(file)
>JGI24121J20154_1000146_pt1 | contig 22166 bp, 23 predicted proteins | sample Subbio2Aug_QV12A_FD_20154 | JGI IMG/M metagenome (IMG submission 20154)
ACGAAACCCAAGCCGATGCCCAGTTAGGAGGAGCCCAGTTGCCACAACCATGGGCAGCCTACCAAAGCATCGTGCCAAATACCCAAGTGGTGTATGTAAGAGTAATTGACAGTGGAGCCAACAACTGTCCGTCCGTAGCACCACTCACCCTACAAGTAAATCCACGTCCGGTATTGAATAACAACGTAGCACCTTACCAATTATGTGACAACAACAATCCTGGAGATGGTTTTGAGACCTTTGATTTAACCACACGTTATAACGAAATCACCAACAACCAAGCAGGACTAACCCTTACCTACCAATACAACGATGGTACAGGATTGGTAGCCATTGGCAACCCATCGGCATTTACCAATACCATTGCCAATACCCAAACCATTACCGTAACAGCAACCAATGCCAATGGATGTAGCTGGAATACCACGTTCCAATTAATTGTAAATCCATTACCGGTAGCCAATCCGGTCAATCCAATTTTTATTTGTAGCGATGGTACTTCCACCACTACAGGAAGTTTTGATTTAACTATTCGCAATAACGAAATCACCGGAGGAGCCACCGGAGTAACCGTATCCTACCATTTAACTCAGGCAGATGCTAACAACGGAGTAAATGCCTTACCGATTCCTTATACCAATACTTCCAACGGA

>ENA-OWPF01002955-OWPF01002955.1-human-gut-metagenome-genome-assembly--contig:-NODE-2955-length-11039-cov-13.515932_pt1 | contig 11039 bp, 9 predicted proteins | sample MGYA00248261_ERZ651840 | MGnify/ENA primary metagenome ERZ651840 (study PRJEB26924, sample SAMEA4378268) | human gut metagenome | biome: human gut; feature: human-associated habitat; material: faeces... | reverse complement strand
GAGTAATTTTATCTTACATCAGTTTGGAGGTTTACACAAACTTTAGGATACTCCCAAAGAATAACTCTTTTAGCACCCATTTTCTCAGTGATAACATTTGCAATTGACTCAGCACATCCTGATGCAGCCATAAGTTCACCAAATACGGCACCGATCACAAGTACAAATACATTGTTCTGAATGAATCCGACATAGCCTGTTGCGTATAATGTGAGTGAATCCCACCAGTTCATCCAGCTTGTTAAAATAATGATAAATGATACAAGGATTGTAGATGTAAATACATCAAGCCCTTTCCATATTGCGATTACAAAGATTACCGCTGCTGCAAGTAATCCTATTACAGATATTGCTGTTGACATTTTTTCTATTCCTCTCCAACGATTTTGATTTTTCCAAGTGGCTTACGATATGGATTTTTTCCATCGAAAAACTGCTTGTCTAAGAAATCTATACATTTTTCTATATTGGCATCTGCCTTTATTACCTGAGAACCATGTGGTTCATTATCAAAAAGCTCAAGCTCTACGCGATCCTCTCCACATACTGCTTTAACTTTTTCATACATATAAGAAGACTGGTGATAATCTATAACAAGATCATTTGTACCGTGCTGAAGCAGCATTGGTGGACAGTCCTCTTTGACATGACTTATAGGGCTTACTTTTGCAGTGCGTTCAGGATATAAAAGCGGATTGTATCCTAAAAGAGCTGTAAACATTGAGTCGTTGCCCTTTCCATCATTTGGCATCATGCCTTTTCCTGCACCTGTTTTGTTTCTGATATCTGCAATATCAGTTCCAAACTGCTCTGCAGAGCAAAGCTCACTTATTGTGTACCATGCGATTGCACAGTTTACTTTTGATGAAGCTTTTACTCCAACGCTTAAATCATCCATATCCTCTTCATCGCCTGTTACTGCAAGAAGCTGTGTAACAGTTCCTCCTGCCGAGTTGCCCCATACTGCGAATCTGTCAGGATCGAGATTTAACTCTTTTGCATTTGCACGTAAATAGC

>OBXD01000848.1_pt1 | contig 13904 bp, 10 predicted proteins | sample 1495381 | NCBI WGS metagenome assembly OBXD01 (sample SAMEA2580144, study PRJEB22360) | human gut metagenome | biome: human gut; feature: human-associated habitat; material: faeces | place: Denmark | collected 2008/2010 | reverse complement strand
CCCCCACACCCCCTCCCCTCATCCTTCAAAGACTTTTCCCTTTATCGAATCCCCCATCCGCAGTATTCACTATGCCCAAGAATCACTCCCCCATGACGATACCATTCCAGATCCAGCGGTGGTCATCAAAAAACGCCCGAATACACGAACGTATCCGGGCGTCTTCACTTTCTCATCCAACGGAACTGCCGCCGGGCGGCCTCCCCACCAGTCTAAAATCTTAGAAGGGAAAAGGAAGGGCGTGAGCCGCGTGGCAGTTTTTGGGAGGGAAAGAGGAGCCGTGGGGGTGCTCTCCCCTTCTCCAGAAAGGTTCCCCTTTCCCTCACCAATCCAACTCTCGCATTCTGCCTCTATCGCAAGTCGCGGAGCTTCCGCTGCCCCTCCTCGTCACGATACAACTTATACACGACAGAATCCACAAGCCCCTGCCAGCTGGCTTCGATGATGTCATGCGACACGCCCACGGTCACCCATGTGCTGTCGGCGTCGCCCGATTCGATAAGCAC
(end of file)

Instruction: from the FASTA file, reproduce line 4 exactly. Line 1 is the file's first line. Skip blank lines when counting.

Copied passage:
GAGTAATTTTATCTTACATCAGTTTGGAGGTTTACACAAACTTTAGGATACTCCCAAAGAATAACTCTTTTAGCACCCATTTTCTCAGTGATAACATTTGCAATTGACTCAGCACATCCTGATGCAGCCATAAGTTCACCAAATACGGCACCGATCACAAGTACAAATACATTGTTCTGAATGAATCCGACATAGCCTGTTGCGTATAATGTGAGTGAATCCCACCAGTTCATCCAGCTTGTTAAAATAATGATAAATGATACAAGGATTGTAGATGTAAATACATCAAGCCCTTTCCATATTGCGATTACAAAGATTACCGCTGCTGCAAGTAATCCTATTACAGATATTGCTGTTGACATTTTTTCTATTCCTCTCCAACGATTTTGATTTTTCCAAGTGGCTTACGATATGGATTTTTTCCATCGAAAAACTGCTTGTCTAAGAAATCTATACATTTTTCTATATTGGCATCTGCCTTTATTACCTGAGAACCATGTGGTTCATTATCAAAAAGCTCAAGCTCTACGCGATCCTCTCCACATACTGCTTTAACTTTTTCATACATATAAGAAGACTGGTGATAATCTATAACAAGATCATTTGTACCGTGCTGAAGCAGCATTGGTGGACAGTCCTCTTTGACATGACTTATAGGGCTTACTTTTGCAGTGCGTTCAGGATATAAAAGCGGATTGTATCCTAAAAGAGCTGTAAACATTGAGTCGTTGCCCTTTCCATCATTTGGCATCATGCCTTTTCCTGCACCTGTTTTGTTTCTGATATCTGCAATATCAGTTCCAAACTGCTCTGCAGAGCAAAGCTCACTTATTGTGTACCATGCGATTGCACAGTTTACTTTTGATGAAGCTTTTACTCCAACGCTTAAATCATCCATATCCTCTTCATCGCCTGTTACTGCAAGAAGCTGTGTAACAGTTCCTCCTGCCGAGTTGCCCCATACTGCGAATCTGTCAGGATCGAGATTTAACTCTTTTGCATTTGCACGTAAATAGC